In this guest piece, Daniel Bluzer-Fry (pictured below), a freelance researcher and strategist in New York, and head of strategy at Live Safe, discusses how businesses can create an infrastructure that ensures great innovation practice.
As with most innovation conferences today, a focus on agility and design practices was pertinent at Northside Festival in 2017. There were plenty of sessions with people in roles as varied as product managers through to design consultants and CEOs sharing their perspectives and philosophies on the best innovation practices for today.
It’s curious to note that a large proportion of speakers on these topics tend to come from similar backgrounds. Plenty of the emergent thought on ‘design thinking’ and ‘user-centric innovation’ seems to often be championed by people who work in more tech-centric functions or indeed tech companies, which makes for some interesting musings on the apparent tensions between more traditional approaches to research and innovation relative to the buzzing ‘agile’ revolution we see today.
We’re living in a time in which there has never been a more diverse cohort of people finding their way into the world of innovation. Today, we see all kinds of people from different backgrounds finding their way into R&D, from graphic designers and developers through to psychologists, anthropologists and marketers. Upon realising the importance on placing people at the heart of growing a business, it’s unsurprising that more and more folks are coming to the conclusion that knowing how to capture and harness great data is a really important fundamental in our contemporary business landscape.
Yet, perhaps the biggest challenge today lies in cultivating a rounded perspective on how to balance more traditional tools and approaches to developing insights and strategy with the latest shiny tools and frameworks to innovate at pace. And there has never been a greater imperative for decision makers to be discerning with the methodologies and philosophies they apply given the business contexts they find themselves in.
For instance, one of my pet hates is when a ‘design thinker’ takes a podium to package up a one-size-fits-all tool for innovation (i.e. a formula for a design sprint) – “You need to study your user/customer, then test, and iterate etc”. Now, don’t get me wrong – I think there’s a shedload to be learnt from studying the philosophies that emerged on design thinking out of Stanford Design School many years ago, but when innovators present the notion that there is one customer/user to an audience within a cookie-cutter formula to innovation, at best it feels somewhat misleading and at worst it paints them out to be naive. More than ever, in many different verticals, there remains a strong argument that the value in employing a good old customer segmentation can add substantial value to a business’s conceptualisation of their audience, so they can they prioritise different segments, and tailor touch points and messaging in a way that will deliver them a far greater ROI than simply treating consumers as a more homogenous blob (or using shallow delineations like age and gender in an attempt to create some depth and nuance).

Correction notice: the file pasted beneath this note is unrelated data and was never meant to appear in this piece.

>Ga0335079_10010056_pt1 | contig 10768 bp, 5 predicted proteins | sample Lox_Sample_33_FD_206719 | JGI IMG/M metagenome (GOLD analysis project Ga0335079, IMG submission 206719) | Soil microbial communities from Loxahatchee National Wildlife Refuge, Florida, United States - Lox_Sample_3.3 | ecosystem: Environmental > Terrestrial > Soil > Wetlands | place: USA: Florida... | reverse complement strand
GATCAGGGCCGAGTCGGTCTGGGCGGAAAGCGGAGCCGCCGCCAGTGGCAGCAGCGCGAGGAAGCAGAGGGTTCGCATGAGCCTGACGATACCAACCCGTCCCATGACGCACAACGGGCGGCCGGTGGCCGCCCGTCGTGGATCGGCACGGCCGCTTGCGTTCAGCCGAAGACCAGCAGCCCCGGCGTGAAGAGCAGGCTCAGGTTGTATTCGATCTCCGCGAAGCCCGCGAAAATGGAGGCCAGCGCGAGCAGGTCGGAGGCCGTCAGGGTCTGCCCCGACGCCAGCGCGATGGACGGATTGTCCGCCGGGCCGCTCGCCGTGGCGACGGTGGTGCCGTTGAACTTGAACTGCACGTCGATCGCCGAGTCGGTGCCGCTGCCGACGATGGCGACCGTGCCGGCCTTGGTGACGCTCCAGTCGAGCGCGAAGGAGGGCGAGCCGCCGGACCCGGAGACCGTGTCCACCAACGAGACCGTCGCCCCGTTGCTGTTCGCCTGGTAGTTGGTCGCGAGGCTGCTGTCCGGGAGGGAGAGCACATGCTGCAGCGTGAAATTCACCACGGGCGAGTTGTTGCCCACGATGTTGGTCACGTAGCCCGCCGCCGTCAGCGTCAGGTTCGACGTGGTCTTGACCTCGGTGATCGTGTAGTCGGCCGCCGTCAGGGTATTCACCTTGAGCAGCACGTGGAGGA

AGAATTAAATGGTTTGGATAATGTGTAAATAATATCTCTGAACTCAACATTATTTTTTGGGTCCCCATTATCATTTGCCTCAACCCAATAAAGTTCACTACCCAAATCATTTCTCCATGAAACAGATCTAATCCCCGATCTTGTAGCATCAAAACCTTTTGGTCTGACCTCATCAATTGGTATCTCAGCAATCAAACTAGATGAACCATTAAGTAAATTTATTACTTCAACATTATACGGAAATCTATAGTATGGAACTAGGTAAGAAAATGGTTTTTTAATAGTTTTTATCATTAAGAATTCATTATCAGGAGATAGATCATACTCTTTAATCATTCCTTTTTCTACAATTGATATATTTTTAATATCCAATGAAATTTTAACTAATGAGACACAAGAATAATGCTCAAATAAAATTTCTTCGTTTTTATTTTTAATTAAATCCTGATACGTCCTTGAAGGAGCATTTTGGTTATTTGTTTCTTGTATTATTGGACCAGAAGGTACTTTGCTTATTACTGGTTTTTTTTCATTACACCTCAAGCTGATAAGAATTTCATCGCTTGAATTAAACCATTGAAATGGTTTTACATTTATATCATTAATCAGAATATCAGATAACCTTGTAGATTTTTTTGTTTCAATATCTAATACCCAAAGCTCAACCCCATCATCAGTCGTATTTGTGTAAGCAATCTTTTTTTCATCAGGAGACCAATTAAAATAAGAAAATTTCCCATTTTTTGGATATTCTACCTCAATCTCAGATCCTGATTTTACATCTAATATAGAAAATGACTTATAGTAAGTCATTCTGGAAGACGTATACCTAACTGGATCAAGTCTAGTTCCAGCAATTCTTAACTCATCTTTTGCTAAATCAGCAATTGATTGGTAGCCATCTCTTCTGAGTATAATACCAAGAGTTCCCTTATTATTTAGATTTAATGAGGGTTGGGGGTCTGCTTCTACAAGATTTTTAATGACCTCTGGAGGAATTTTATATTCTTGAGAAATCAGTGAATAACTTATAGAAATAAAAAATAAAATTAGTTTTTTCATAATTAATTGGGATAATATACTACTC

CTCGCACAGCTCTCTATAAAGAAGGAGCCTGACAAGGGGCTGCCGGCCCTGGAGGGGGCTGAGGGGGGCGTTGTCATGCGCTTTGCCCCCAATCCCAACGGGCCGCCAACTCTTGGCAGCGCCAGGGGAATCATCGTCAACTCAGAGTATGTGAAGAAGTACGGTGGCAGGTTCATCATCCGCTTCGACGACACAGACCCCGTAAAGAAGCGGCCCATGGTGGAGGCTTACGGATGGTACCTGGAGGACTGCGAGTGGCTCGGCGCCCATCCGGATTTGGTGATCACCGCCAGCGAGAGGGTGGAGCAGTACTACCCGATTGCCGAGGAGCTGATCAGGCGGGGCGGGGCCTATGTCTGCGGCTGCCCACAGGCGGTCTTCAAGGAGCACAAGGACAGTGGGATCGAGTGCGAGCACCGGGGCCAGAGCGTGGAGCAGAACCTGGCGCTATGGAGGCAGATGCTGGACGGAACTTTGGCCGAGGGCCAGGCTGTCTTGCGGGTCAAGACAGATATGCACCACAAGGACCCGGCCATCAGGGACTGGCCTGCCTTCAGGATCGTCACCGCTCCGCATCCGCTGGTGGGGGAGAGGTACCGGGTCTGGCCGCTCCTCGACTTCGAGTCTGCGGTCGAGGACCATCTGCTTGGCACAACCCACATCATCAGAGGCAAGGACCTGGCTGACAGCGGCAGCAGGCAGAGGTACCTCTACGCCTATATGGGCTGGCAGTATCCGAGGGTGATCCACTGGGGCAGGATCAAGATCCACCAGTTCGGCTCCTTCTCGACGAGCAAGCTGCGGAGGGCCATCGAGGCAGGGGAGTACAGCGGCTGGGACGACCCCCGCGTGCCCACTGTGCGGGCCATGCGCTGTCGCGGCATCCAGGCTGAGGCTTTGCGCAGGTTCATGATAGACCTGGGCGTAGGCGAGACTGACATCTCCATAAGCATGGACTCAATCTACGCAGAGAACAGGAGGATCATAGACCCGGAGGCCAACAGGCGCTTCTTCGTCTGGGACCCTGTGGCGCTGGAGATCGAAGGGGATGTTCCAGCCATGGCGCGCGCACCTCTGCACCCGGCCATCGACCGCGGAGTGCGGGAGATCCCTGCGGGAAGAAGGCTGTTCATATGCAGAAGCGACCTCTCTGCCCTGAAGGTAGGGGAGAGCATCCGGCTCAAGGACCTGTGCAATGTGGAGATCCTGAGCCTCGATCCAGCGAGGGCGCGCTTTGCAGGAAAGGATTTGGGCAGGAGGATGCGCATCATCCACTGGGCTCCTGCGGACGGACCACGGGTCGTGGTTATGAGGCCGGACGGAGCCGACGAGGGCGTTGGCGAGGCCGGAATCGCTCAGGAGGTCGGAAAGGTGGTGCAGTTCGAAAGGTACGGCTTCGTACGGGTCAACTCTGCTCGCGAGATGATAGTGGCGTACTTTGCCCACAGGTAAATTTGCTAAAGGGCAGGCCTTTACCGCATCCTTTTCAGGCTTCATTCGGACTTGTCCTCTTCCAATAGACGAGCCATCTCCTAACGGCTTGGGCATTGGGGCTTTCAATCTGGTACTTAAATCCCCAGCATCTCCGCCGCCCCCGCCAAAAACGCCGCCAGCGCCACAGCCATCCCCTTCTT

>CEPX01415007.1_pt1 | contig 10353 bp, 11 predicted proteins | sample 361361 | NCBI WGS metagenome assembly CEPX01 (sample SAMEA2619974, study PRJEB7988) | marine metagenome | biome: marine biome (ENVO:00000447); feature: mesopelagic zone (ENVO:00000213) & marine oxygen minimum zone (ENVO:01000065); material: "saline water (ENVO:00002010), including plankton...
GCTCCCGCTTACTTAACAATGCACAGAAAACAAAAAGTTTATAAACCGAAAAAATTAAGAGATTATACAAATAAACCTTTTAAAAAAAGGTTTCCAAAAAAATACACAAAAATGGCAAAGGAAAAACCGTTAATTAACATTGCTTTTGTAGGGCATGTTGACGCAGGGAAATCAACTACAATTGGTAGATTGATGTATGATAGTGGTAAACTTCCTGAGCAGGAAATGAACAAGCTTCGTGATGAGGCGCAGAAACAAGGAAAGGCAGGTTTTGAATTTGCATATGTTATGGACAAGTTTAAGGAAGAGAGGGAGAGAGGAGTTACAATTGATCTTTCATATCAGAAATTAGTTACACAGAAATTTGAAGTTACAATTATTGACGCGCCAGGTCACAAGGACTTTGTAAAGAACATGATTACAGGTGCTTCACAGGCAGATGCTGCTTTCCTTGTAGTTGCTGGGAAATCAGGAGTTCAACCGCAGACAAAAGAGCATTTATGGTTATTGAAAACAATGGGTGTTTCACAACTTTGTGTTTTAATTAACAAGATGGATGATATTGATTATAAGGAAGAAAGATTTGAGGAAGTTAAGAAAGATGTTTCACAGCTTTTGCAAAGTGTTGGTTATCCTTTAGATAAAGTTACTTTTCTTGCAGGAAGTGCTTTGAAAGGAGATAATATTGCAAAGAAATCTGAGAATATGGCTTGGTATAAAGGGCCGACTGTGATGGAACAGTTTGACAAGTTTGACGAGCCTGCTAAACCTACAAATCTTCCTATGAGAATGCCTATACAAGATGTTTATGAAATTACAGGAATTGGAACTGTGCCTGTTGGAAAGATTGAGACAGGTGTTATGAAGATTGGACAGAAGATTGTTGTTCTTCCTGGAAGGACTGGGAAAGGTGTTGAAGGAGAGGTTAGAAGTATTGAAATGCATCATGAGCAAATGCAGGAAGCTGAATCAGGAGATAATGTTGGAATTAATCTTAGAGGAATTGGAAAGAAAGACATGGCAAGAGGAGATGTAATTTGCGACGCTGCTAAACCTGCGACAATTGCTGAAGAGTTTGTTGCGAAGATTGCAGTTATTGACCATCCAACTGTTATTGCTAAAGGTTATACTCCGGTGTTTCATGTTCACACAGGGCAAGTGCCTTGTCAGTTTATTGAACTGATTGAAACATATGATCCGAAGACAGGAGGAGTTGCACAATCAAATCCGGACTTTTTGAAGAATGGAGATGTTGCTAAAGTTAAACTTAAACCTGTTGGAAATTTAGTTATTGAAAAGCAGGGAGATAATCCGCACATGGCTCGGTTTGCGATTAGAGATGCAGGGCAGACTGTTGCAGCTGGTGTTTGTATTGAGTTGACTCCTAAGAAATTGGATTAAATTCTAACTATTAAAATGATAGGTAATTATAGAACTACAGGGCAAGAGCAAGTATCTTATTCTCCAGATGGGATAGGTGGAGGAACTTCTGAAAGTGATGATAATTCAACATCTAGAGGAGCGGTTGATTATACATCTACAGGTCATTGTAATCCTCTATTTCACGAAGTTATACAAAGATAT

Another contextual factor that decision-makers need to be aware of is the internal workings of their business, and how sophisticated the organisation is when it comes to thinking about insights and innovation. One of the great presentations of Northside was actually delivered by Thor Ernstsson, the CEO of Alpha – a company that is doing some very cool things with tech to give other companies the capability to rapidly test product ideas along with a host of different concepts. Its platform allows teams to get feedback on ideas within 72 hours, and having worked with names like AOL, Verizon, Capital One and Cardinal Health to name a few, the platform is proving to be quite useful.
Chatting with Alpha’s co-founder and head of content, Nis Frome, it becomes apparent that Alpha also think very differently about the way businesses need to approach innovation.
“In a lot of ways, we feel like we’re the antithesis of the design sprint” he notes. “We do see the value of the design sprint in an organisation not conducting any research at all, as it’s a great way to get stakeholders into a data driven decision making mindset”.
The challenge of what a business is going to get out of a typical five or 10-day design sprint though is simple for Alpha.
“The problem is that you’re going to run a two-week sprint without knowing what you’re actually going to learn, then get everybody in a room to analyse data on what to do next, and try to fit that into broader planning,” Frome said. “Often when data comes out, it can be inconclusive, which makes it difficult to plan around these sprints”.
Nis went on to raise the challenge that clients may face when testing a hypothesis, only to realise there’s actually a very different problem that needs to be prioritised and reconciled – such as when a financial brand realised that its consumers don’t understand the jargon and language they employ to communicate on their website having gone in to test a raft of design features. To that end, Alpha’s philosophy champions shorter iteration cycles, baking insight discovery into ongoing workflows to give organisations the agility (as opposed to setting ad-hoc meetings with expected outcomes).